UNIDENTIFIED MALE: Now Congress is pushing Ryan care, a bad idea doubling down on disaster.


ZELENY: The White House says the president hasn't ruled out campaigning against fellow republicans who try and block his bill, which could have a ripple effect on the rest of his agenda.


SEAN SPICER, UNITED STATES WHITE HOUSE PRESS SECRETARY: Yes, I think there's going to be a price to be paid but it's going to be with their own voters.


ZELENY: But that price to be paid certainly remains an open question. So many key conservative groups.

Club for Growth, Heritage Action, and others are still opposed to this bill. They say it simply does not bring premiums down enough, it simply doesn't go far enough. Of course, over the next two days as the White House continues to push this, the question will be how much muscle does this president have?

Jeff Zeleny, CNN, the White House.

CHURCH: And President Trump's pick for the Supreme Court will be back on the hot seat in the coming day. Judge Neil Gorsuch told senators Tuesday he's a fair judge and not a politician. Senators grilled him about his views on abortion, religious rights, and whether he made any promises to Mr. Trump.


LINDSEY GRAHAM, (R) UNITED STATES SENATOR: In that interview, did he ever ask you to overrule Roe V. Wade?


GRAHAM: What would you have done if he'd asked?

GORSUCH: Senator, I would have walked out the door. It's not what judges do.


CHURCH: And one democrat on the Senate panel asked Gorsuch about Mr. Trump's tweets, criticizing a federal judge.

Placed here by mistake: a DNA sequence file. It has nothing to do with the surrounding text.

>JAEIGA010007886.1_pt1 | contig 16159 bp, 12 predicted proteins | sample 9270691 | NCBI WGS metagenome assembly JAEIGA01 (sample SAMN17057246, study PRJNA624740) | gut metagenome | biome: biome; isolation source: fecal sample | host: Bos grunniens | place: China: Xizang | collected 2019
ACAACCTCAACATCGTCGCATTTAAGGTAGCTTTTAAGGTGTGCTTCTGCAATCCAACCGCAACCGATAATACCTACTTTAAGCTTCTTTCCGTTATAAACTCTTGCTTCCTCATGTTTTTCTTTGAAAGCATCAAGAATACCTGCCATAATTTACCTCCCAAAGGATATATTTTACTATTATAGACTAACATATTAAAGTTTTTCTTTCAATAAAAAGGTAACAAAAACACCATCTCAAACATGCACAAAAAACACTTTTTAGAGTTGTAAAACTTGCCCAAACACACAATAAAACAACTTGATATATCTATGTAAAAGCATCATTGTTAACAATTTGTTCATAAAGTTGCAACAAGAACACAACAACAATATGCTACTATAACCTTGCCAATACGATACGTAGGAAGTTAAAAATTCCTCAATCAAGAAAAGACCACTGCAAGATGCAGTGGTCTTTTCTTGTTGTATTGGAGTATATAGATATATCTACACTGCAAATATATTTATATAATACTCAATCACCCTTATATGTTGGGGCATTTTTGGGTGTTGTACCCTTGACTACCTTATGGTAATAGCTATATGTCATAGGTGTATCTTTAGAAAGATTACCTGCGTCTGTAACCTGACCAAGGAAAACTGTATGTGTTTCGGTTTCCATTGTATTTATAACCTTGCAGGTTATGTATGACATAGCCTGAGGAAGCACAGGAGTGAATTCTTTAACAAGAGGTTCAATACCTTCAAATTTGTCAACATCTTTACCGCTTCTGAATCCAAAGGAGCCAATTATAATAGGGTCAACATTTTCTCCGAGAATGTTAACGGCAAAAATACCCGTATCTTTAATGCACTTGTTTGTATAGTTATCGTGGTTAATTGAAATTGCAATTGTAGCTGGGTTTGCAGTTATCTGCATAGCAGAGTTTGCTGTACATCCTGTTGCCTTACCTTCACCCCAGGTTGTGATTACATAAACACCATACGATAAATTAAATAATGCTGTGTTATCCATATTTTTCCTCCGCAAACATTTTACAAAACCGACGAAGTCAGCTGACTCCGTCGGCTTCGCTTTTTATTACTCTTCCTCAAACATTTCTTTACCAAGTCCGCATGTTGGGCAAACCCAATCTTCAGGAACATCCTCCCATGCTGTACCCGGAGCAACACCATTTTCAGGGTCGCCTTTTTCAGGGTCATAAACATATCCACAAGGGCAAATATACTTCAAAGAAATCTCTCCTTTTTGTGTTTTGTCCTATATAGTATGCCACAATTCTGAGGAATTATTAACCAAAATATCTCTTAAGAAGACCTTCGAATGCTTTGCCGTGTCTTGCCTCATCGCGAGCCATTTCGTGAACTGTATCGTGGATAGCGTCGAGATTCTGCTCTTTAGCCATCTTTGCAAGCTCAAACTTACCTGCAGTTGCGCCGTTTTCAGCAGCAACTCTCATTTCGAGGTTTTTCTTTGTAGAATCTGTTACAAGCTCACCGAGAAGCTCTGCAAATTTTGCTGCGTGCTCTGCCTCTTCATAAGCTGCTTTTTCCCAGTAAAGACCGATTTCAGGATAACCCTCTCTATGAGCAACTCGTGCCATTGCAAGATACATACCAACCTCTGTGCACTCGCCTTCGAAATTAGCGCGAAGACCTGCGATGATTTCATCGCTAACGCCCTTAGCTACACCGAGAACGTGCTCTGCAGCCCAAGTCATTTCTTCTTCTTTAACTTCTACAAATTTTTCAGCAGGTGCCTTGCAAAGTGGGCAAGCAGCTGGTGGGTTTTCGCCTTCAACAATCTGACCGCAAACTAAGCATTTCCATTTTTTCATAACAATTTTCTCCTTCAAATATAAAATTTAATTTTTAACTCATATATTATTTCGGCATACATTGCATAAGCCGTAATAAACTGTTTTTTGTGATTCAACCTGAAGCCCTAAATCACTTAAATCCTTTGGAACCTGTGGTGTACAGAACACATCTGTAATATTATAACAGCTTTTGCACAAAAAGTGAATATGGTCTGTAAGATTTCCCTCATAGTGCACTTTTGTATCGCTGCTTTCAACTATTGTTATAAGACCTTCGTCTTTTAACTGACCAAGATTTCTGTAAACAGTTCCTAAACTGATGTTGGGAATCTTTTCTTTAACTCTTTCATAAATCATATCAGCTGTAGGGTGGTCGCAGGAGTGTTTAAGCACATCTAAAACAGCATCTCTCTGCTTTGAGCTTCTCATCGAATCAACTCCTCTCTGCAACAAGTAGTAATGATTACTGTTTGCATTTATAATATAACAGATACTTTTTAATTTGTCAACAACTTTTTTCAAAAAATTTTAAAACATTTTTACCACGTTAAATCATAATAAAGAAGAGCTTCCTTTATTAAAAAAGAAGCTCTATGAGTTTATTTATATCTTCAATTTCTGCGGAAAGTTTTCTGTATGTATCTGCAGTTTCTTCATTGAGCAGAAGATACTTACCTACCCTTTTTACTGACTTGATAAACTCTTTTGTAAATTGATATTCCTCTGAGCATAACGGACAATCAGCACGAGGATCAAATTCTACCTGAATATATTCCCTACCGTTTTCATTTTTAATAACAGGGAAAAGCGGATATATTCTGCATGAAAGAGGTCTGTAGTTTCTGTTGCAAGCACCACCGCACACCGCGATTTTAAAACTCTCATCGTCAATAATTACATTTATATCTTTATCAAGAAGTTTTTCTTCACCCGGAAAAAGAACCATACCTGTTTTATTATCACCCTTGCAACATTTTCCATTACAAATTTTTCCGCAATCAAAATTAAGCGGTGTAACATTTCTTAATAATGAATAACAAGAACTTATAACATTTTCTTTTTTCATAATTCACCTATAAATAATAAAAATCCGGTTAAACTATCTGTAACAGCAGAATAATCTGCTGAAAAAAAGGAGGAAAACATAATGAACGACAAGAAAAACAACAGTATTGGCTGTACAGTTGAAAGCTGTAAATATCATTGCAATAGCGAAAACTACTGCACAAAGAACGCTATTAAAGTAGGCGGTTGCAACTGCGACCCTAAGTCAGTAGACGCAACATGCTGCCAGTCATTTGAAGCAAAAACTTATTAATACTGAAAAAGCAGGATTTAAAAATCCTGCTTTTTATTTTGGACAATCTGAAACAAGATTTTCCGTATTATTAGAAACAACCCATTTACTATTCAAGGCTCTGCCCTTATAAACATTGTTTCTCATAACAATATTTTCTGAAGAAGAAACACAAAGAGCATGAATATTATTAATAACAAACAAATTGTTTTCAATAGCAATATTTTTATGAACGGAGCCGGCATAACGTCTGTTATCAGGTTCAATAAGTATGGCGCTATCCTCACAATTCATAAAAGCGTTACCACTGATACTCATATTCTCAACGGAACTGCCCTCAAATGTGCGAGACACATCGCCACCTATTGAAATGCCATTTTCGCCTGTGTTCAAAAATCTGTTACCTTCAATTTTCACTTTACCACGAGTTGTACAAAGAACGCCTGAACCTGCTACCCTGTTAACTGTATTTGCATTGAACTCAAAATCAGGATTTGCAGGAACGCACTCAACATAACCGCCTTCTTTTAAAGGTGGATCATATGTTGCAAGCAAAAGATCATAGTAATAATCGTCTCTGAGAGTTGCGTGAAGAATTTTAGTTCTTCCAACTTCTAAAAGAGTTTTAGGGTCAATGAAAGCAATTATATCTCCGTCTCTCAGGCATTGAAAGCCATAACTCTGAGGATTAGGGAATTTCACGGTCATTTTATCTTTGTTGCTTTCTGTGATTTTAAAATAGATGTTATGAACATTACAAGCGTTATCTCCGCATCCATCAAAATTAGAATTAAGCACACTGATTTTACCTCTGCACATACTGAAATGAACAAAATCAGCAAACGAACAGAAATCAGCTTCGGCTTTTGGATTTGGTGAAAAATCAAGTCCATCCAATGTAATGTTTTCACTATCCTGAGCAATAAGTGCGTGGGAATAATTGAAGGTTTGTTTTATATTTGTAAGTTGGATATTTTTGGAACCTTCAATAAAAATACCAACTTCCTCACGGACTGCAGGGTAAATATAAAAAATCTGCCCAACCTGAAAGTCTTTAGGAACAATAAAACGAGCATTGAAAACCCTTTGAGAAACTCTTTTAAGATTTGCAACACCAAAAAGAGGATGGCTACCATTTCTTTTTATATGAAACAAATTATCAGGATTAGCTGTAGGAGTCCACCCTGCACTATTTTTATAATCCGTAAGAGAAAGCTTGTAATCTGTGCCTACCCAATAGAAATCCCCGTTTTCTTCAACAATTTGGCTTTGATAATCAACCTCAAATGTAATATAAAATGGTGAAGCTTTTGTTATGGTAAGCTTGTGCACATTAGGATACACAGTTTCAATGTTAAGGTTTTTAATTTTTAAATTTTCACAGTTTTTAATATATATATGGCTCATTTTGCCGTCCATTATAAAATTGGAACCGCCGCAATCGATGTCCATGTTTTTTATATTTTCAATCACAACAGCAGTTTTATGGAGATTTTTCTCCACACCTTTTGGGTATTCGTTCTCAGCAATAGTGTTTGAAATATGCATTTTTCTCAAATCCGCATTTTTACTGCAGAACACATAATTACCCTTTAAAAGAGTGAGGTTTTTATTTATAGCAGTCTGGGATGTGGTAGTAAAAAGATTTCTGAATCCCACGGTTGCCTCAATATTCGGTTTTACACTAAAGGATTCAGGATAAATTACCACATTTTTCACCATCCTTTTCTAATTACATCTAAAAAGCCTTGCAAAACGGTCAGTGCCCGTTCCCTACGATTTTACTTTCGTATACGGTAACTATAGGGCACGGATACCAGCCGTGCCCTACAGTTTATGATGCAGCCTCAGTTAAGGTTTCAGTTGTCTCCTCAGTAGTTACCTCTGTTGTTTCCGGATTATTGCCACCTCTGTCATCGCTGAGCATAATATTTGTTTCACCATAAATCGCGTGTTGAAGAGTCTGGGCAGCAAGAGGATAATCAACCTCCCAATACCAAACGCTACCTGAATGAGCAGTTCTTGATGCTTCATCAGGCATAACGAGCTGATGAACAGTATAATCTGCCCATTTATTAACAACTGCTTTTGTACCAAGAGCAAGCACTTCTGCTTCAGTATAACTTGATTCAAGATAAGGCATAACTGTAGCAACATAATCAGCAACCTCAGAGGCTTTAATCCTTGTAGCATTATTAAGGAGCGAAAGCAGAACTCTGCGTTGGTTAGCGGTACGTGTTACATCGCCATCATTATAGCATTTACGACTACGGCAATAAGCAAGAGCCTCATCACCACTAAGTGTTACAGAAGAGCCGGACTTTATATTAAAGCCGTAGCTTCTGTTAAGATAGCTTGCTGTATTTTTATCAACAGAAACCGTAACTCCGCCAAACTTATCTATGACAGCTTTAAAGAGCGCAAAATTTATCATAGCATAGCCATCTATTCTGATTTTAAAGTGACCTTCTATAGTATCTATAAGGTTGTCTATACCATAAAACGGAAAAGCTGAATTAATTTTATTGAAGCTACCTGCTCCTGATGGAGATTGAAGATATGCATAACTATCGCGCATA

GORSUCH: I know these people and I know how decent they are. And when anyone criticizes the honesty or integrity, the motives, of a federal judge, I find that disheartening. I find that demoralizing. Because I know the truth.


[03:40:07] Gorsuch would of course replace Justice Antonin Scalia, who died unexpectedly last year.

French Interior Minister Bruno Le Roux has resigned over government jobs he gave his two teenage daughters. French prosecutors are investigating but Le Roux says the jobs were legitimate.

His daughters earned a total of nearly $60,000 for these summer jobs between 2009 and 2016.

Presidential candidate Francois Fillon is accused of paying family members for work they did not do. And rival Marine Le Pen allegedly paid staffers for nonexistent jobs at the European parliament.

We'll take a short break here. But still to come, a Ukrainian lawmaker shows CNN a document he says might prove one of President Trump's former campaign aides got secret payments in Ukraine. That report from Kiev coming up next.